Penguins notebook: Defenseman Zach Trotman could have impact
SUNRISE, Fla. — Over the last four months, the Penguins have built up an overflowing stockpile of depth defensemen.
In July, they added Zach Trotman, Chris Summers, Jared Tinordi and Kevin Czuczman in free agency. Earlier this month, they traded for Andrey Pedan. They already had Lukas Bengtsson and Frankie Corrado, among others, in the fold.
Of the deep group of call-up hopefuls, Trotman, who was promoted from Wilkes-Barre on Thursday to fill in as seventh defenseman while Matt Hunwick is out with a concussion, might have the greatest potential to make an immediate impact.
A simple look at the back of his hockey card shows why. At 6-foot-3, 227 pounds, he's big, right-handed and proficient with the puck on his stick.
“My game, when I'm playing well, I'm moving pucks and getting pucks out and getting shots through. I think those are the two staples of my game,” Trotman said. “Anytime I can raise that physical element, it's an added bonus. It's something I've focused on, too. But the puck moving, getting the puck to the forwards here is a really big thing. It's definitely a key for me.”
Boston's seventh-round pick out of Lake Superior State in 2010, the 27-year-old Trotman turned pro in 2012 when the Bruins had a plethora of prospects on the blue line, ranging from Torey Krug and Kevan Miller to Matt Bartkowski and David Warsofsky. He had to battle just to get a jersey on game night when he was with Providence of the AHL.
“You couldn't take a practice off. You couldn't make a mistake. Nothing,” Trotman said. “It was good to learn that and get taught how to come to the rink every day focused and stay mentally into it.”
Before last season, Trotman hit free agency and tried his luck with the Los Angeles Kings organization. In his ninth AHL game of the season, he hurt his shoulder in a fight and needed surgery.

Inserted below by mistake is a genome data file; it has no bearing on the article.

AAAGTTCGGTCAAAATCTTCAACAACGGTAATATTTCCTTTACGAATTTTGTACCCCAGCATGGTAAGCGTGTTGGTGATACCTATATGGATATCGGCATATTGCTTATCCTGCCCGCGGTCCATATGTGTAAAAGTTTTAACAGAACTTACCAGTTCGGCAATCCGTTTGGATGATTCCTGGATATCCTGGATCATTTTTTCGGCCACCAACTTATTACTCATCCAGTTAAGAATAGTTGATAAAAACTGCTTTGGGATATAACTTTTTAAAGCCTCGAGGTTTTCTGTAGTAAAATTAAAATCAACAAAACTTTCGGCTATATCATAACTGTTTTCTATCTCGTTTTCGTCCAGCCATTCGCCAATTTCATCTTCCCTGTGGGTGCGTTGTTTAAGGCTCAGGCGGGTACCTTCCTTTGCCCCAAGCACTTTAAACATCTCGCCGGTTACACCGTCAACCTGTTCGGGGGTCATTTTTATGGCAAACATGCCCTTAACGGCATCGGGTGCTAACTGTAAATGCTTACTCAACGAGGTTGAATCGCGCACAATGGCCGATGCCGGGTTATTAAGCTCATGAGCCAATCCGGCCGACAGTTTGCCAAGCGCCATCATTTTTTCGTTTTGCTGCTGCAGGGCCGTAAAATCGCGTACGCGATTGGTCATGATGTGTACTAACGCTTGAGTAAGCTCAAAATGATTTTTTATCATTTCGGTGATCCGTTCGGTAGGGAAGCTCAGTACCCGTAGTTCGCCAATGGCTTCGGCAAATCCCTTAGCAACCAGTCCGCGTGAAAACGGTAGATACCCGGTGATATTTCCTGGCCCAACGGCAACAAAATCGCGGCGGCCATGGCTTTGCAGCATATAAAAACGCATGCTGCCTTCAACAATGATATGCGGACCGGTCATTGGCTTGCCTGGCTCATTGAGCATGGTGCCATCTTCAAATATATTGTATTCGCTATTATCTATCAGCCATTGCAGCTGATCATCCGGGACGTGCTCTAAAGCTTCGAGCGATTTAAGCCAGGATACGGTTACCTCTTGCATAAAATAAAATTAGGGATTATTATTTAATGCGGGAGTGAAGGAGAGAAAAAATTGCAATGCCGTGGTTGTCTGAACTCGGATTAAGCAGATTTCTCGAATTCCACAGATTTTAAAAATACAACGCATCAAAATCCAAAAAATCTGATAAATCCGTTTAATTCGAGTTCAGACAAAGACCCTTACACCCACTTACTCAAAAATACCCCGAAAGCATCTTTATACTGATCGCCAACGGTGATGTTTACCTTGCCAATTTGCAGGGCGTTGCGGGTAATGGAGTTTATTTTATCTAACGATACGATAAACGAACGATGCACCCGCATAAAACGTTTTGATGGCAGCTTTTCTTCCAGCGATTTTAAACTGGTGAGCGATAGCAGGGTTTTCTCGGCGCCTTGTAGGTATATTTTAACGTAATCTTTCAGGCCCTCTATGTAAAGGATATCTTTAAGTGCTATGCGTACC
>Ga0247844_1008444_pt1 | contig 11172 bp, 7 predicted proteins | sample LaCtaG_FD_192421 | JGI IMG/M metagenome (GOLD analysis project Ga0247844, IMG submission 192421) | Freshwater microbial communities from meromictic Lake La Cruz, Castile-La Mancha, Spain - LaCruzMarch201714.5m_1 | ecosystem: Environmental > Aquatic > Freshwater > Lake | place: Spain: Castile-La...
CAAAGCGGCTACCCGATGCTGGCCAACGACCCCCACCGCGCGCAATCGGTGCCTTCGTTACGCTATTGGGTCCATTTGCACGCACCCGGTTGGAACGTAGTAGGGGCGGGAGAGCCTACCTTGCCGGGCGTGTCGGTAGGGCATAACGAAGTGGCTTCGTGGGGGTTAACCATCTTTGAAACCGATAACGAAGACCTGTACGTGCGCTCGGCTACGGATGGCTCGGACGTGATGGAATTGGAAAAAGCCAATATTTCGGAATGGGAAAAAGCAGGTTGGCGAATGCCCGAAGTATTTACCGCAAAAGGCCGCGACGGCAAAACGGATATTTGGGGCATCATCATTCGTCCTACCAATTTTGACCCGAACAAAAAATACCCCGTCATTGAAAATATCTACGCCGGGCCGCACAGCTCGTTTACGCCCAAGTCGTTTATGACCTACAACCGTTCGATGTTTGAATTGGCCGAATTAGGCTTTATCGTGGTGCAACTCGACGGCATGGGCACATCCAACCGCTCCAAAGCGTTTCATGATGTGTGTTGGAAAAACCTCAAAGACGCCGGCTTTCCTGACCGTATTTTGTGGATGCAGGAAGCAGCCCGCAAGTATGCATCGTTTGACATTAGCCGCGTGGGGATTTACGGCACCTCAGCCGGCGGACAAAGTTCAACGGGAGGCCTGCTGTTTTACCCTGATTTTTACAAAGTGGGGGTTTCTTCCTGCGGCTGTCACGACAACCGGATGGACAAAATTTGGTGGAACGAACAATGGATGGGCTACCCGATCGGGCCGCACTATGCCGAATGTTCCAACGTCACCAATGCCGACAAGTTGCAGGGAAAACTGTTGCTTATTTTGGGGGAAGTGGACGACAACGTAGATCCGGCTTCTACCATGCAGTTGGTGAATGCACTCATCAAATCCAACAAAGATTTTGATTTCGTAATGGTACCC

The injury knocked him off the NHL radar for a while. With the Penguins, he's in the process of rebuilding his profile.
“Just an exciting place to play, and they've obviously got something going on with the winning recipe,” Trotman said. “I've got to see what that's all about.”
The Penguins went with the same forward lineup Friday night that they've used for the past five games, which made Scott Wilson and Josh Archibald healthy scratches.
When deciding whether the time is right to work fresh legs into the lineup, especially during a set of games on back-to-back days, Sullivan said his process remains the same.
“We have lineup discussions after every game before the next game,” he said. “The question I always ask the coaching staff is, ‘Which lineup gives us the best chance to win?' That's where we start, then we have some discussion. We'll do the same thing.”
Even though Matt Murray started Friday against Florida, that doesn't necessarily mean Antti Niemi, who has an .809 save percentage in two starts this season, will get the nod Saturday against Tampa Bay.
“We consider all options,” Sullivan said.
Odds and ends
Two weeks into the NHL season, the public is off the Penguins bandwagon.
According to Bovada.lv, the Penguins opened the season as Stanley Cup co-favorites with Edmonton with 8-1 odds.
After a 4-2-1 start, the Penguins dropped to third on the list, tied at 12-1 with Edmonton and Chicago. A hot start has Toronto (6-1-0) the favorite at 8-1 and Tampa Bay (6-1-1) right behind at 9-1.